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Tsai Ming Liang

Editions Dis Voir: Tsai Ming Liang by Jean Pierre Rehm, Olivier Joyard, and Danièle Revière

The Editions Dis Voir publication, Tsaï Ming Liang, consists of two sections: a compilation of critical essays that examine key elements of Tsai’s intensely personal cinema, Bringing in the Rain by Jean-Pierre Rehm and Corporal Interference by Olivier Joyard, and an extended interview with Tsaï Ming-liang entitled Scouting by Danièle Revière that discusses his influences,… read more »

The Wayward Cloud, 2005

In an early episode in The Wayward Cloud, Shiang-chyi (Chen Shiang-chyi) spends an aimless afternoon watching television news reports on the ongoing drought and the coincidentally timed falling market price of watermelons, leading the anchorman to jokingly remark that drinking watermelon juice has become more economical than drinking water. The theme of essential substitution proves… read more »

Goodbye Dragon Inn, 2003

Perhaps Tsai’s lightest and most thematically distilled and minimalist film to date, Goodbye Dragon Inn pares the dialogue to two brief exchanges that reflect the film’s pervasive sentiment of disconnection: the first, with a displaced Japanese tourist (Kiyonobu Mitamura) cursorily on the lookout for opportunities for an anonymous sexual encounter in the dilapidated, near empty… read more »

What Time Is It There?, 2001

What Time Is It There? opens to a long, unbroken static shot of a middle-aged man (Tien Miao) preparing the kitchen table for a meal, then calling for his son, Hsiao Kang (Lee Kang-sheng) to no avail, then biding time waiting for his family to sit down for dinner by smoking a cigarette, before walking… read more »

The Hole, 1998

The final days of the year 1999 prove to be a bleak and chaotic time in Taipei. A widespread virus, “Taiwan Fever”, has crippled the city, reducing its victims into exhibiting unusual, cockroach-like behavior. Quarantined areas have been established, and the uninfected residents are repeatedly encouraged through news broadcasts to evacuate into government arranged temporary… read more »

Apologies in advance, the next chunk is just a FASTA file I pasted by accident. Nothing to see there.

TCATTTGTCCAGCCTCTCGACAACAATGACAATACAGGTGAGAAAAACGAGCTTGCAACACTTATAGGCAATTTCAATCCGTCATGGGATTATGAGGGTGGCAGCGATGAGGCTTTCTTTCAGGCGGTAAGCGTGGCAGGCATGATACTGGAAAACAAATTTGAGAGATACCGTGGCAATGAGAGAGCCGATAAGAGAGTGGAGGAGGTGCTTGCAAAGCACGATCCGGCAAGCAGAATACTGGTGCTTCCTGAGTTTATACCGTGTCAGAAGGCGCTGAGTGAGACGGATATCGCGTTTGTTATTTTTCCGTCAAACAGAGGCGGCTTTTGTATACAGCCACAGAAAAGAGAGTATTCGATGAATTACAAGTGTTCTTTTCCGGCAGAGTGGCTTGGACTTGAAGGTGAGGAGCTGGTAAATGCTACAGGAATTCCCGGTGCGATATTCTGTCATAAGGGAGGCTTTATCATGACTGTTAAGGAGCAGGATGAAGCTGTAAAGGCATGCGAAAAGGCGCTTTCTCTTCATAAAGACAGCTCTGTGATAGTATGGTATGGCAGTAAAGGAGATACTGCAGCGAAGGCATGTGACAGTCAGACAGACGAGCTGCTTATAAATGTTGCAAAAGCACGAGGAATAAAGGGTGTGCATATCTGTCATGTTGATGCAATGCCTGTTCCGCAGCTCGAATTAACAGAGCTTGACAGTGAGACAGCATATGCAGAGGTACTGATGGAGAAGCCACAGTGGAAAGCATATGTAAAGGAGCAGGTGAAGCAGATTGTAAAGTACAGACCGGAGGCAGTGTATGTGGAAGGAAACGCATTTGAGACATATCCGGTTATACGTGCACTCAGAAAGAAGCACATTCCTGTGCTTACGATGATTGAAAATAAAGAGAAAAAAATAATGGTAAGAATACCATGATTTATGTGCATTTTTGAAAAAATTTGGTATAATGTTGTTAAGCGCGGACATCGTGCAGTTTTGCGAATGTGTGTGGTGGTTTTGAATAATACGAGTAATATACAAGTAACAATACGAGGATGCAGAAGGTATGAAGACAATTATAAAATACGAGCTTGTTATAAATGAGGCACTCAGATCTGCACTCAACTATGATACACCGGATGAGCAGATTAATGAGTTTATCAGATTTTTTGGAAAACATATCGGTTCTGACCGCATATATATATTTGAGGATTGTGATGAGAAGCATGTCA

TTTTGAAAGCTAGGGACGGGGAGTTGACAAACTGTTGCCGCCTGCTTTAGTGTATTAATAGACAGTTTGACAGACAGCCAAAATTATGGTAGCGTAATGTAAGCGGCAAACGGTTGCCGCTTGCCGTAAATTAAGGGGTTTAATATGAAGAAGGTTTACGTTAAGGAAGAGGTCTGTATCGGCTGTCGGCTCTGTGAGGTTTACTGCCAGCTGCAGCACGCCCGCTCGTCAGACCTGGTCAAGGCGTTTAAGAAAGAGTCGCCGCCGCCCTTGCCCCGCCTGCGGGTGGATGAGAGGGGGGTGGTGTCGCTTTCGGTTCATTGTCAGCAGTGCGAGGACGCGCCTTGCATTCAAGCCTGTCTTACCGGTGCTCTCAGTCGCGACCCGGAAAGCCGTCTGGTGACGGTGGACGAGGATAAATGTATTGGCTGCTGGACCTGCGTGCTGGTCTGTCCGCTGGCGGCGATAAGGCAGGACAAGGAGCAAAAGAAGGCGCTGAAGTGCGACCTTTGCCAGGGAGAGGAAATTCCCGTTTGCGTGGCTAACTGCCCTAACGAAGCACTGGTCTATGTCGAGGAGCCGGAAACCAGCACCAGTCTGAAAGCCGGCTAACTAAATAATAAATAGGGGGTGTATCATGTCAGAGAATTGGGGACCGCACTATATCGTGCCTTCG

The River, 1997

An unemployed young man named Hsiao-Kang (Lee Kang-sheng) passes idle time at a local Taipei mall when he encounters an old friend (Chen Shiang-chyi) on the opposite escalator. With time on his hands, he agrees to accompany her back to the location shoot where she is working as a production assistant for a film. At… read more »

Vive l’amour, 1994

In the crowded metropolitan city of Taipei, the empty lives of three strangers cross paths in a vacant apartment. The film opens to a shot of a key accidentally left on the front door. Hsiao-Kang (Lee Kang-sheng), a fragile, young salesman, seizes the key, inspects the apartment, and decides to move in, proceeding to bathe,… read more »

Rebels of the Neon God, 1992

On a raining evening at a nondescript telephone booth in Taipei, two petty criminals, Ah-tze (Chen Chao-jung) and his friend Ah-ping (Jen Chang-bin) drill through the lock of the public telephone and steal the contents of the collection box. In another part of the city, an unmotivated and distracted student named Hsiao-Kang (Lee Kang-sheng) encounters… read more »

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